“I would like to see your photography license or ID”

You do not need a photography license to take photos from a public or even in a private location if you have the consent of the owner. Photography licenses are something that do not exist in the UK.

“I do not like that image of me/ my child — I want it deleted”

I’m afraid that the image owner ship is mine as the photographer. The subject has no rights or ownership to the image. Any attempt to delete the image is against UK law. This also applies if I’m photographing figures in authority like security guards or police or the general public. Only a Police Warrant will allow photographs to be taken away.

“My child is/ I am under 16, so you cannot publish the photo.”

There is no age law to prevent the publication of any photos regardless of the age of the subject. There are indecency laws which cover all imagery.


Photography Law and how we conduct ourselves in public is a massive area of interest that could be written about in volumes and we’ve literally just broken the surface. Be polite and respectful, ask permission to take photographs from a parent or guardian where appropriate and act responsibly and sensibly using a commons sense approach. Following just these three steps will make the whole process of photographing in public, a much more enjoyable experience. Put personal safety before anything else and enjoy your work. If you can educate just a handful of people, then we should be able to slowly reduce hostility and suspicions about why and who we are photographing.

Tips for Humanising Your Website

Bespoke Stock Photography Norwich

Tips for Humanising Your Website

I recently read a Linkedin Post from StevenThompson, a former college who I worked with when we were both Police Officers. Steve now runs a PR company called BIGDaddy Digital  and I run Blanc Creative, a Commercial Photography and Video Production business. Steven wrote a short post about people paying more attention if you’re Humanising your website and your social media posts. With so many people throwing ideas about how you should run your business, it’s difficult to know what to take in, but this one really stuck in my mind and a week later, I was re-designing my whole website. There are always so many consideration to make when building your new pages. Trying to play off google crawling your content for maximum site hits, getting your business message across to potential clients and perhaps even giving the impression that your business is ten times bigger than it actually is. It’s a fine line between being truthful and playing a game of ‘smoke and mirrors’ and I’ve been personally so guilty of working terribly hard to deliver such a dynamic and professional overviews of how great our business is at Blanc Creative, that I’ve actually lost a sense of telling people what ‘really’ matters and the concepts that make our own company stand out from others in an otherwise saturated market.

Humanising Your Website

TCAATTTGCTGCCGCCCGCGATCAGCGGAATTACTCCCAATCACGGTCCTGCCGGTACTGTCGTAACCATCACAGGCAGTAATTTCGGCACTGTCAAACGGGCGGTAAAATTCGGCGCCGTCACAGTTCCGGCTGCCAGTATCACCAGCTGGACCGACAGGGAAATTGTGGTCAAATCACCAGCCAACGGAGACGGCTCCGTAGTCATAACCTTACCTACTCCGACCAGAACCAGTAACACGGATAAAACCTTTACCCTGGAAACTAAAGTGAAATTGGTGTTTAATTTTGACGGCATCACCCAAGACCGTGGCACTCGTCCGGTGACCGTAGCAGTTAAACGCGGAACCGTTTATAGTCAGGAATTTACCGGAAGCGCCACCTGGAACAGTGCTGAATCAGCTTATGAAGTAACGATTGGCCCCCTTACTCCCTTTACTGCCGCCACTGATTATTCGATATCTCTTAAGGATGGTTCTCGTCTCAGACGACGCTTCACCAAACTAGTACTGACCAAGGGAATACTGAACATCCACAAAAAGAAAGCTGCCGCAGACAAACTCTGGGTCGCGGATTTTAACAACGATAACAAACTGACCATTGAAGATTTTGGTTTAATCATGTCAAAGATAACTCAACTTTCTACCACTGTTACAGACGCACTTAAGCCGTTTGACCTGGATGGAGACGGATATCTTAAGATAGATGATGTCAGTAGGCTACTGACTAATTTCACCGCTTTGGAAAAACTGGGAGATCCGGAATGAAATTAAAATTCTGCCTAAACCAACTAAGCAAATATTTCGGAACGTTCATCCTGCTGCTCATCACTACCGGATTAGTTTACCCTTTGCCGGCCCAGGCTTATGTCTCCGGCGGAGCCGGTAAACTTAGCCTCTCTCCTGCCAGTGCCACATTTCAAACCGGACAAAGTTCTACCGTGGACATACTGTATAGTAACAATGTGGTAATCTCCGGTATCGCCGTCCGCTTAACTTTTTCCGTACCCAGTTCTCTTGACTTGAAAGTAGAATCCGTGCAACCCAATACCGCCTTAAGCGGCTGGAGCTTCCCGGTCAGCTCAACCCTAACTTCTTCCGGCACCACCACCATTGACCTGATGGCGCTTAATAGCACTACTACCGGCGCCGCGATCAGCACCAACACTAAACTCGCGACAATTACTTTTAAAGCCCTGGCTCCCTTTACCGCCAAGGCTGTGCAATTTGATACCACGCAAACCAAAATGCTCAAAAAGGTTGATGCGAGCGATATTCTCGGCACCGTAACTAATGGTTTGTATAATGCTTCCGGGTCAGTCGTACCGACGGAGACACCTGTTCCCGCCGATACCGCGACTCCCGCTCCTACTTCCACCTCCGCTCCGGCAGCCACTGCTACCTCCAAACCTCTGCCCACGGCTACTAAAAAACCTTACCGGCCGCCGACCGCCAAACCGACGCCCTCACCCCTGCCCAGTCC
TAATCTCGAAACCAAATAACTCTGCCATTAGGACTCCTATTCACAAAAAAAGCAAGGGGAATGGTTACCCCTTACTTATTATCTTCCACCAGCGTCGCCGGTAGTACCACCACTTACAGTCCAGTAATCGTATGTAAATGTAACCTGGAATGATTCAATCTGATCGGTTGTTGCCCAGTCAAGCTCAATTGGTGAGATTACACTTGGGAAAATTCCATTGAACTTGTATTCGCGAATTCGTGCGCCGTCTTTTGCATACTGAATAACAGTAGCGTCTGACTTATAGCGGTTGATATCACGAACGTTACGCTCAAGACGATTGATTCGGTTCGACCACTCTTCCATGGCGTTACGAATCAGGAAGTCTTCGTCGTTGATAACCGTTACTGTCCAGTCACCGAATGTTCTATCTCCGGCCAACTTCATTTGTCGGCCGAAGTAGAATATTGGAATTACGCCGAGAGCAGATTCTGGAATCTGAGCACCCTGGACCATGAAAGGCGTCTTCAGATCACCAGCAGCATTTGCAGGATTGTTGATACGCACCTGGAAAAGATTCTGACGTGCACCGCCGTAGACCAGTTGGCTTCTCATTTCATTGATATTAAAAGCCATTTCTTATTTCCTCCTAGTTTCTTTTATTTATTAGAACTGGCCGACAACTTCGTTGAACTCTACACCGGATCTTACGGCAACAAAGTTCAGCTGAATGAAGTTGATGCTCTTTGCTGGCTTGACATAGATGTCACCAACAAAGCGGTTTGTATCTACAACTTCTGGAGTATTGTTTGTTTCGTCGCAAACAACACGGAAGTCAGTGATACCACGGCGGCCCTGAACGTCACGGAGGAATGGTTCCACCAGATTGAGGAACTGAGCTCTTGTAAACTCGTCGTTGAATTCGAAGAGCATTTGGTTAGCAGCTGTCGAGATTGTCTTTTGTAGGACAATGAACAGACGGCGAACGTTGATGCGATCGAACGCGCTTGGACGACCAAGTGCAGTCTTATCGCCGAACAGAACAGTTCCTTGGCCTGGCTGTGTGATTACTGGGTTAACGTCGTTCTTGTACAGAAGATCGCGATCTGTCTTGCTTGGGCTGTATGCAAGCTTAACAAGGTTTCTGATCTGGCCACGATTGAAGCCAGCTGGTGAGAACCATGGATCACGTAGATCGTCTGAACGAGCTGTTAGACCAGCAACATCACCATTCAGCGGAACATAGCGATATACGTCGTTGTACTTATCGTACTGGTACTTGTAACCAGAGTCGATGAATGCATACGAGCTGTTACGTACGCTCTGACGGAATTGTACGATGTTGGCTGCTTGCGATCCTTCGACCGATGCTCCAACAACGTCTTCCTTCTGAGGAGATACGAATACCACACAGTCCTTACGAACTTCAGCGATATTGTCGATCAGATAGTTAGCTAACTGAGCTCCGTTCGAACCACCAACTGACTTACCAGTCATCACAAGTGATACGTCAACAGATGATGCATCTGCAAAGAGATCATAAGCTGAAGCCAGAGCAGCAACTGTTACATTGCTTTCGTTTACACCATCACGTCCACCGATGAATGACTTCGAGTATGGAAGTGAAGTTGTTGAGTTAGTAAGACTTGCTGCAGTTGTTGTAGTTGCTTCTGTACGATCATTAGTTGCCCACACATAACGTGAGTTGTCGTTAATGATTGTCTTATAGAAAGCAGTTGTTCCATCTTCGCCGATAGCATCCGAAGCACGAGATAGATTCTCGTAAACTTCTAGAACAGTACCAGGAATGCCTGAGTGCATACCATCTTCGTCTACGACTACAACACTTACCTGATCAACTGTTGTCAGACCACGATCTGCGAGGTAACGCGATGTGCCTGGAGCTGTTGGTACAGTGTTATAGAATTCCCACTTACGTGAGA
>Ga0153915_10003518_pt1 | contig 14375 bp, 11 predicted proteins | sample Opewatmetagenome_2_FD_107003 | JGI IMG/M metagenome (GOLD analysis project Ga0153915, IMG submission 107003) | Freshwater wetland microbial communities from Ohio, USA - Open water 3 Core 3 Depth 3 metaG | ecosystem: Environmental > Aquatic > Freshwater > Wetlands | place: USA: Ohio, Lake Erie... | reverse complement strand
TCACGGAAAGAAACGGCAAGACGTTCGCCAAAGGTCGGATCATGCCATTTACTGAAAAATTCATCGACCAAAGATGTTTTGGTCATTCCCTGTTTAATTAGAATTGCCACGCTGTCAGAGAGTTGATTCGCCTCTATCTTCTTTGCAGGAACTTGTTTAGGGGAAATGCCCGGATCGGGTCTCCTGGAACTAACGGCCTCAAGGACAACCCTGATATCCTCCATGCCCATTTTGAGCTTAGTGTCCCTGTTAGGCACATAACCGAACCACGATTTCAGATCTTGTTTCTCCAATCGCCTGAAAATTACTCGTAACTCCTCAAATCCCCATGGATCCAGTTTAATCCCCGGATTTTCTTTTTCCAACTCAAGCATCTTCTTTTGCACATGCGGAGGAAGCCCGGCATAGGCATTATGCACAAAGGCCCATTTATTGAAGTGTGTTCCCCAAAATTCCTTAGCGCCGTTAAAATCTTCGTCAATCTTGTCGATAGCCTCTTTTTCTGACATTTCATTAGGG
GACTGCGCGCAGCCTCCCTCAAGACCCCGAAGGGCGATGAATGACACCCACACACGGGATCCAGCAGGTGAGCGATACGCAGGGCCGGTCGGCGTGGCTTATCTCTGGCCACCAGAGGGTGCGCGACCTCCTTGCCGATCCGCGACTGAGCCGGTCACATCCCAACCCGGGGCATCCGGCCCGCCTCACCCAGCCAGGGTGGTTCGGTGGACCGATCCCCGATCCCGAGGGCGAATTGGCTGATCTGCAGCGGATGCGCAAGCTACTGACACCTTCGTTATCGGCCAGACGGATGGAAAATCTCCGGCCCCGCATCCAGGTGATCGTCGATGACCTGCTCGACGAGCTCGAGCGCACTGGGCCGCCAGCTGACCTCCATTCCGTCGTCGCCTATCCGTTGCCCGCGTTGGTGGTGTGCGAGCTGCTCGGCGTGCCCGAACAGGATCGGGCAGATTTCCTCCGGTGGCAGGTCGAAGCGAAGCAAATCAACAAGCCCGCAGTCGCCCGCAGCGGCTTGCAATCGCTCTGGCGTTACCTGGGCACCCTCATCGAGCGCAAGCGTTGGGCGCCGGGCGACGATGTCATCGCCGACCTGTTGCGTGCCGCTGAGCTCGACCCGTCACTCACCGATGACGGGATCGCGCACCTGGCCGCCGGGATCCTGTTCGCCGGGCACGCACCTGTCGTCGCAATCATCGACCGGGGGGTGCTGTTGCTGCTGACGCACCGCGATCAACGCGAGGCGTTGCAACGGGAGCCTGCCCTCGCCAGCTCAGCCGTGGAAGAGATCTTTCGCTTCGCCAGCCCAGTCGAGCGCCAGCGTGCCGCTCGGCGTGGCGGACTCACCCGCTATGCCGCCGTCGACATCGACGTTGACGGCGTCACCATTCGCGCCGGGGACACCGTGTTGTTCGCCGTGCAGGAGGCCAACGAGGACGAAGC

The first step in Humanising your website is about taking an honest approach to your values and knowing that you can deliver your product and services that you’re writing about. It’s no secret that people are more likely to engage if they see a personable, real side to your business and less like your content had been written by artificial intelligence. However, humanising your website can be a difficult task.  It a strange phenomena that making something “human” can be so alien but writing content for blogs and web pages is time consuming and needs a lot of thought. Sure, you can pay somebody to do it, but many small businesses don’t have the budgets to employ as team of copy writers and designers to think for them.

What is Humanising?

The official terminology is;

(redirected from humanising) Also found in: ThesaurusMedicalLegal. Related to humanising: recovererhumanizes



tr.v. hu·man·izedhu·man·iz·inghu·man·iz·es

1. To portray or endow with human characteristics or attributes; make human: humanized the puppets with great skill.
2. To imbue with humaneness or human kindness; civilize: acts of courtesy that humanize life in a big city.


a. To modify (a nonhuman compound, cell, organ, or organism) such that some of its components are replaced
with human forms of those components, usually by means of genetic engineering.
b. To replace most of the variable region of (a monoclonal antibody from a nonhuman source)
with a humansequence of amino acids so that the resulting antibody
is more compatible with the human immune system. Even the terminology isn’t human!

In a nutshell, Humanising is simply about giving it a “human” touch. It shouldn’t be too difficult to be yourself. I’m sure you gain new business through to talking to people and verbally communicating, so it should be a natural transition to do the same on your website and on social media. I spoke with Steven today about the very subject of Humanising and communicating in a human way through social media and he said one very true comment that people don’t actually humanise on social media or like posts, through a fear of being judged by others. If you’re posting in a professional manner and your content is not offence, contentious or inappropriate, then surely, this can only increase you profile positively online.